Southern France

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Southern France

Le Midi  (French)
Calanque d"En-vau.jpg
France Midi 45deg Latitude.jpg
Southern France, based on a split along the 45th parallel
Country France

Southern France, also known as the South of France or colloquially in French as le Midi, [1] [2] is a defined geographical area consisting of the regions of France that border the Atlantic Ocean south of the Marais Poitevin, [3] Spain, the Mediterranean Sea, and Italy. It includes: southern Nouvelle-Aquitaine in the west, Occitanie in the centre, the southern parts of Auvergne-Rhône-Alpes in the northeast, Provence-Alpes-Côte d'Azur in the southeast, as well as the island of Corsica in the southeast.

Contents

The term Midi derives from mi ('middle') and di ('day') in Old French, comparable to the term Mezzogiorno to indicate Southern Italy or Miazăzi which is a synonym for South in Romanian. The time of midday was synonymous with the direction of south because in France, as in all of the Northern Hemisphere north of the Tropic of Cancer, the sun is in the south at noon. The synonymy existed in Middle French as well, where meridien can refer to both midday and south. The Midi is considered to start at Valence, hence the saying à Valence le Midi commence.

Geography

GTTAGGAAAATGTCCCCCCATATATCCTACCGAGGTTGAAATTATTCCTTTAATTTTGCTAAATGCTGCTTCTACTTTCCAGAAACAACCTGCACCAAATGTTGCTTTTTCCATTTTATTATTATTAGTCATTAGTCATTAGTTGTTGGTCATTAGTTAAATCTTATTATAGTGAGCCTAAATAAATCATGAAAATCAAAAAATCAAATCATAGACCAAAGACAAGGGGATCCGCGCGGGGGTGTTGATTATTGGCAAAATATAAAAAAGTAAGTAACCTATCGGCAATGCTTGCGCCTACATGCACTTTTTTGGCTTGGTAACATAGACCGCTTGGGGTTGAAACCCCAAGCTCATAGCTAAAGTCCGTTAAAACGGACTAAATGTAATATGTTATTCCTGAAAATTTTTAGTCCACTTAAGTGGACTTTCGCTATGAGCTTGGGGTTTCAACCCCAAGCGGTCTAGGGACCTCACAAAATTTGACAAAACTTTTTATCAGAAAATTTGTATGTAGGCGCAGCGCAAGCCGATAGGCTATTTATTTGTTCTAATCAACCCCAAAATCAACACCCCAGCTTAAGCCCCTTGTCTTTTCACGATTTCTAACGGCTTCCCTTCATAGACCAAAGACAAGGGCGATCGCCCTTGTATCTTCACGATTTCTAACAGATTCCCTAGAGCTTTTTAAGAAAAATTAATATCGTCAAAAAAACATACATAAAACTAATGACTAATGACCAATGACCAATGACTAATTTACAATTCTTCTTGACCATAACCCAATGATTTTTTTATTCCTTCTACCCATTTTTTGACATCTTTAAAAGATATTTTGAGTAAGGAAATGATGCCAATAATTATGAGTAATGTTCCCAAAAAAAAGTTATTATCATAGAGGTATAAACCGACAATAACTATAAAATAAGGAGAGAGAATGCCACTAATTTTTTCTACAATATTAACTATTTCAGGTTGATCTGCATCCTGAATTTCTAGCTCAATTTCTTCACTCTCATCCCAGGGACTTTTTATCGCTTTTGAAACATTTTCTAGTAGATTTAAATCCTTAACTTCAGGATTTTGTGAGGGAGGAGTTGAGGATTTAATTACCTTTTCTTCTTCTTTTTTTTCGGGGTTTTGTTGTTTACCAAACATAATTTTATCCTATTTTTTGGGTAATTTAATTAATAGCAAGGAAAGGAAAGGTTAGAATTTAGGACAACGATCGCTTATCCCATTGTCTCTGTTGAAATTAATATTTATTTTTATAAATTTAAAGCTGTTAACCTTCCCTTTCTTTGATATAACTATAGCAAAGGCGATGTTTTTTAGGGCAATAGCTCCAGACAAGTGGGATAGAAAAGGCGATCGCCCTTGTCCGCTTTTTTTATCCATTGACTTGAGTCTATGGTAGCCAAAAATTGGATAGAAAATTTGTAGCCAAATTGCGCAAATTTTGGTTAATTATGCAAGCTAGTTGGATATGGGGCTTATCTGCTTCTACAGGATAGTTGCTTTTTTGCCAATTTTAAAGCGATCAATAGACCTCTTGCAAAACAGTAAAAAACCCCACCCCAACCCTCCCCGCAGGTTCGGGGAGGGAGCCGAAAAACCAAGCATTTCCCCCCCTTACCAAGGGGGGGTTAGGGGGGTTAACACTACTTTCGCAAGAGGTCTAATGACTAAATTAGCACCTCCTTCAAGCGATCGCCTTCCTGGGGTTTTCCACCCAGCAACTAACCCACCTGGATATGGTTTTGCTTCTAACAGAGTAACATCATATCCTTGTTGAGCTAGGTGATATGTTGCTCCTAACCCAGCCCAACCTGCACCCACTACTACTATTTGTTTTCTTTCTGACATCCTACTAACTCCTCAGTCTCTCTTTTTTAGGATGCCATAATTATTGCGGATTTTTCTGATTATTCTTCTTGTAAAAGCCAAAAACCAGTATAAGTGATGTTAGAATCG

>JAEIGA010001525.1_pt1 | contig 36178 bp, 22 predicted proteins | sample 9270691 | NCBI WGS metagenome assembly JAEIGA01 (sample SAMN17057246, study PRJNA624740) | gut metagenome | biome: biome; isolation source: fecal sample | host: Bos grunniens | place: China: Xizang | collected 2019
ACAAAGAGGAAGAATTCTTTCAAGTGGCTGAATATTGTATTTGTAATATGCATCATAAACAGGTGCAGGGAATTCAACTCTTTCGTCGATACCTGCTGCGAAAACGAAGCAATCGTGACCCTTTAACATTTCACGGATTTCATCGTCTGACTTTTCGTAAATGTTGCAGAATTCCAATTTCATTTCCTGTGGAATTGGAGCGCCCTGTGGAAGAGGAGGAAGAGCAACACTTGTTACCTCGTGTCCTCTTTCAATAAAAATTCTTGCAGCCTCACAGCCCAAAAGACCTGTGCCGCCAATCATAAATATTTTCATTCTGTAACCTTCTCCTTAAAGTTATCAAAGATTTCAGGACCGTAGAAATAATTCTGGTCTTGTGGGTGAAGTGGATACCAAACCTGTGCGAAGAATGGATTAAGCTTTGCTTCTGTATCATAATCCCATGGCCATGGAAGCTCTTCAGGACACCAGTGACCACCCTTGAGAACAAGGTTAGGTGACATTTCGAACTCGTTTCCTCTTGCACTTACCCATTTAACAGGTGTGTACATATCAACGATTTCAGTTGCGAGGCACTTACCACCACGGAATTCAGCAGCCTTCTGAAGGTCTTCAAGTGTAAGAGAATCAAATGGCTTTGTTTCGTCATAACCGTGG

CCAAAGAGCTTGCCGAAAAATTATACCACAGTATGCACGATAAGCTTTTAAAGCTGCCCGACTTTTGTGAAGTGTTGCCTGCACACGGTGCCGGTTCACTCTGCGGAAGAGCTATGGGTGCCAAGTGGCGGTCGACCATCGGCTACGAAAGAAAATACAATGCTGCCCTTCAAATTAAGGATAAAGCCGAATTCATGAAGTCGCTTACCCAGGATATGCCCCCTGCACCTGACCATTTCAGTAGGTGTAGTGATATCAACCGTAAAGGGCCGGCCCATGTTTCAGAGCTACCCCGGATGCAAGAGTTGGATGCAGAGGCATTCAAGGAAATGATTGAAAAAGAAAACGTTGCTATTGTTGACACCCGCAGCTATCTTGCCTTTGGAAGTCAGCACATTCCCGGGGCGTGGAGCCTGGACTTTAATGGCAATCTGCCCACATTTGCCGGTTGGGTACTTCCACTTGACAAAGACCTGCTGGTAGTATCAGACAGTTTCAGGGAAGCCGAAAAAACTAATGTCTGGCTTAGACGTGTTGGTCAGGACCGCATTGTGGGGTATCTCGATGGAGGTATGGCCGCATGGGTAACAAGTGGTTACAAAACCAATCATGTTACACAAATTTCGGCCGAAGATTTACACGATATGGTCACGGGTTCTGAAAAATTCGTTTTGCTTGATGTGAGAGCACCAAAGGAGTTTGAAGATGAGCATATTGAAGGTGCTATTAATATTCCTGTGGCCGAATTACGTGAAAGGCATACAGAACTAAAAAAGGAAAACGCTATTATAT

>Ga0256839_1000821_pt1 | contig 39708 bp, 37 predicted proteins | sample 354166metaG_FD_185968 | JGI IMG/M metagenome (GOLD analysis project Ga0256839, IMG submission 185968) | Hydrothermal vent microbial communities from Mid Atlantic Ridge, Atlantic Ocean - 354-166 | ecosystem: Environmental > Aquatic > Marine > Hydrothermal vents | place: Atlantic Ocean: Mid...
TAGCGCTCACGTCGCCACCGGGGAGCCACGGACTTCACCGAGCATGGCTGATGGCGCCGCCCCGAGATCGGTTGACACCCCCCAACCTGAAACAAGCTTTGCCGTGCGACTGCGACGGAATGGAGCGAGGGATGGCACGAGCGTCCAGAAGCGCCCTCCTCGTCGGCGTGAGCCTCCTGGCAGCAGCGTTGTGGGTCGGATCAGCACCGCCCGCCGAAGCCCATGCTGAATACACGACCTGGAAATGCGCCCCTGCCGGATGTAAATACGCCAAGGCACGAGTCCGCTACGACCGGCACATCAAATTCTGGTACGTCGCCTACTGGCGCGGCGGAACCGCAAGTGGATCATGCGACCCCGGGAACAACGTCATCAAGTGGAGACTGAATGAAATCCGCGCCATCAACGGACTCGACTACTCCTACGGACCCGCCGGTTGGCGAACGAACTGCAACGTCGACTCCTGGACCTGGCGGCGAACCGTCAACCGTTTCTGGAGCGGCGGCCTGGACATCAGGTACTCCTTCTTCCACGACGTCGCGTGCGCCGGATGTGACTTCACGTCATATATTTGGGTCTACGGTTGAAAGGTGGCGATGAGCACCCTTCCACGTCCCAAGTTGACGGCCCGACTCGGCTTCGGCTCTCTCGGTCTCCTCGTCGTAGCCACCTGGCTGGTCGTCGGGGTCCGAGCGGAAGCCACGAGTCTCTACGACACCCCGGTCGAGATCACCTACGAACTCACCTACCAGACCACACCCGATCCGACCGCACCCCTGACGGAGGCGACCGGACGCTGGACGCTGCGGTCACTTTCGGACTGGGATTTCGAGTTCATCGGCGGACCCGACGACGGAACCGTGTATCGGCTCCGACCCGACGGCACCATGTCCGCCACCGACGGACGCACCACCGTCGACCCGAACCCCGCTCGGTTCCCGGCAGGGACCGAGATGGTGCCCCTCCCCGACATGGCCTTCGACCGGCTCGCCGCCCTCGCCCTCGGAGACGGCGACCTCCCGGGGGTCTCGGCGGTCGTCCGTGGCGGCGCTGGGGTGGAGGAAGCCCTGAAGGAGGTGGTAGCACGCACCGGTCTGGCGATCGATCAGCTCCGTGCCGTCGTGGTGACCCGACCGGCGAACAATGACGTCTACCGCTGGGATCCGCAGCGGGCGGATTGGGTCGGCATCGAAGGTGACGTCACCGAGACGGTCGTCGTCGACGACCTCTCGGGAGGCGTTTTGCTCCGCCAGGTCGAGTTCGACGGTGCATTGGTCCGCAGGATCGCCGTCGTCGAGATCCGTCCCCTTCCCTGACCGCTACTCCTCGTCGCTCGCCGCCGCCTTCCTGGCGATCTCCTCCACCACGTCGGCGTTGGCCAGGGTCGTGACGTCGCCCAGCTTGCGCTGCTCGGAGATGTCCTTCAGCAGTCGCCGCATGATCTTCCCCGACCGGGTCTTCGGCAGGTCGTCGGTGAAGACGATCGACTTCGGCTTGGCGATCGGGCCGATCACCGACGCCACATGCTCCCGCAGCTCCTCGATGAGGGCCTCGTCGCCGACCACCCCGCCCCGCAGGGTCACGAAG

The area corresponds in large part to Occitania (Occitanie) in Southern Europe, the historical and cultural region in which Occitan (French : langue d'oc) – as distinct from the langues d'oïl of Northern France  – was the predominant language. Though part of Occitania, the regions of Auvergne and Limousin are not normally considered part of the South of France. The largest cities of Southern France are Marseille, Toulouse, Bordeaux, Nice and Montpellier. The Pyrenees and French Alps are also located in the area, respectively in its southwestern and eastern parts. The island of Corsica, situated to the south of continental France and right above the island of Sardinia (Italy) may also be included.

Tourism

Notable touristic landmarks include the Roman-era Pont du Gard and Arena of Nîmes, the Verdon Gorge in Alpes-de-Haute-Provence, the Canal du Midi, linking Toulouse and the Mediterranean Sea, as well as the natural regions of Larzac, Luberon and Médoc. The French Riviera is located in Southern France's southeastern quadrant. Several towns in Southern France are renowned for their architecture and surroundings, such as Roussillon, Ménerbes, Cordes-sur-Ciel, Gordes, Rocamadour, Rennes-le-Chateau, Les Baux-de-Provence, Lourmarin, Gassin, Saint-Paul-de-Vence, L'Isle-sur-la-Sorgue, Seillans, Crillon-le-Brave and Saint-Rémy-de-Provence.

Films set in Southern France

The following films are set in Southern France:

See also

Related Research Articles

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Occitanie Administrative region of France

Occitanie, Occitany or Occitania is the southernmost administrative region of metropolitan France excluding Corsica, created on 1 January 2016 from the former regions of Languedoc-Roussillon and Midi-Pyrénées. The Conseil d'État approved Occitanie as the new name of the region on 28 September 2016, coming into effect on 30 September 2016.

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References

  1. Lyons, Declan (18 February 2009). Cycling guide to the Canal du Midi, Languedoc, France, Europe. Midpoint Trade Books. ISBN   978-1-85284-559-9.
  2. Passy, Paul (1904). International French–English and English–French dictionary. Hinds, Noble & Eldredge.
  3. Louis Papy, Le midi atlantique, Atlas et géographie de la France moderne, Flammarion, Paris, 1984.